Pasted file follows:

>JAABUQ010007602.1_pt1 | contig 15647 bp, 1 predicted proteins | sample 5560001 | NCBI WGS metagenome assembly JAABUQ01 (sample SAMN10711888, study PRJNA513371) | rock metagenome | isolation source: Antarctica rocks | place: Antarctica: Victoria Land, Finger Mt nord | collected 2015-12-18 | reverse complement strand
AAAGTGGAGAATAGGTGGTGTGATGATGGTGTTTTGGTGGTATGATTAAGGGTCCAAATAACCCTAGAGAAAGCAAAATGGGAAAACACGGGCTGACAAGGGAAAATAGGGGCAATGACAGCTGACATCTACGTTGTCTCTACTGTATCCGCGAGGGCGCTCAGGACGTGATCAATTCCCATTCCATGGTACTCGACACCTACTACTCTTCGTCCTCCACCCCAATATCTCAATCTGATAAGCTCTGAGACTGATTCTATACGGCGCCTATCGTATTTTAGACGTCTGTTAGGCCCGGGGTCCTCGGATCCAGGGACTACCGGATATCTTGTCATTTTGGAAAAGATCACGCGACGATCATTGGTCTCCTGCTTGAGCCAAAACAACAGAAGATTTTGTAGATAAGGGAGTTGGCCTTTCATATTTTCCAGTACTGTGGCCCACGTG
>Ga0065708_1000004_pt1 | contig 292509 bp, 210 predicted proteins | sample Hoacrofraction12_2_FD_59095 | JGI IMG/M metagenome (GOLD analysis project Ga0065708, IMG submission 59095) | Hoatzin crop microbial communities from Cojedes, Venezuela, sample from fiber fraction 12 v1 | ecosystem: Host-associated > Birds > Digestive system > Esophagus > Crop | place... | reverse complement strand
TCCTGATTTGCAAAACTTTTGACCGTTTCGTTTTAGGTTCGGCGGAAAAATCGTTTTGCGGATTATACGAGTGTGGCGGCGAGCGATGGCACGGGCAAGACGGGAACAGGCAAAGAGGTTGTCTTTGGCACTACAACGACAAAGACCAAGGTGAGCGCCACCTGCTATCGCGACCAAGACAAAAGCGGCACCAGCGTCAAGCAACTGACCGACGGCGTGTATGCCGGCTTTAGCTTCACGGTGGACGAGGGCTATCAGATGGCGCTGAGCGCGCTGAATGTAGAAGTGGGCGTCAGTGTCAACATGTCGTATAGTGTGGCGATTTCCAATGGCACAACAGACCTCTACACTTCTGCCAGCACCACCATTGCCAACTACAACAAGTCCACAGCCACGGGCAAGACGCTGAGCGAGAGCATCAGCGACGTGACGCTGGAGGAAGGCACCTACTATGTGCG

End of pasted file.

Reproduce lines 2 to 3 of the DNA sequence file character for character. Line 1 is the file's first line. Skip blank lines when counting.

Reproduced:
AAAGTGGAGAATAGGTGGTGTGATGATGGTGTTTTGGTGGTATGATTAAGGGTCCAAATAACCCTAGAGAAAGCAAAATGGGAAAACACGGGCTGACAAGGGAAAATAGGGGCAATGACAGCTGACATCTACGTTGTCTCTACTGTATCCGCGAGGGCGCTCAGGACGTGATCAATTCCCATTCCATGGTACTCGACACCTACTACTCTTCGTCCTCCACCCCAATATCTCAATCTGATAAGCTCTGAGACTGATTCTATACGGCGCCTATCGTATTTTAGACGTCTGTTAGGCCCGGGGTCCTCGGATCCAGGGACTACCGGATATCTTGTCATTTTGGAAAAGATCACGCGACGATCATTGGTCTCCTGCTTGAGCCAAAACAACAGAAGATTTTGTAGATAAGGGAGTTGGCCTTTCATATTTTCCAGTACTGTGGCCCACGTG
>Ga0065708_1000004_pt1 | contig 292509 bp, 210 predicted proteins | sample Hoacrofraction12_2_FD_59095 | JGI IMG/M metagenome (GOLD analysis project Ga0065708, IMG submission 59095) | Hoatzin crop microbial communities from Cojedes, Venezuela, sample from fiber fraction 12 v1 | ecosystem: Host-associated > Birds > Digestive system > Esophagus > Crop | place... | reverse complement strand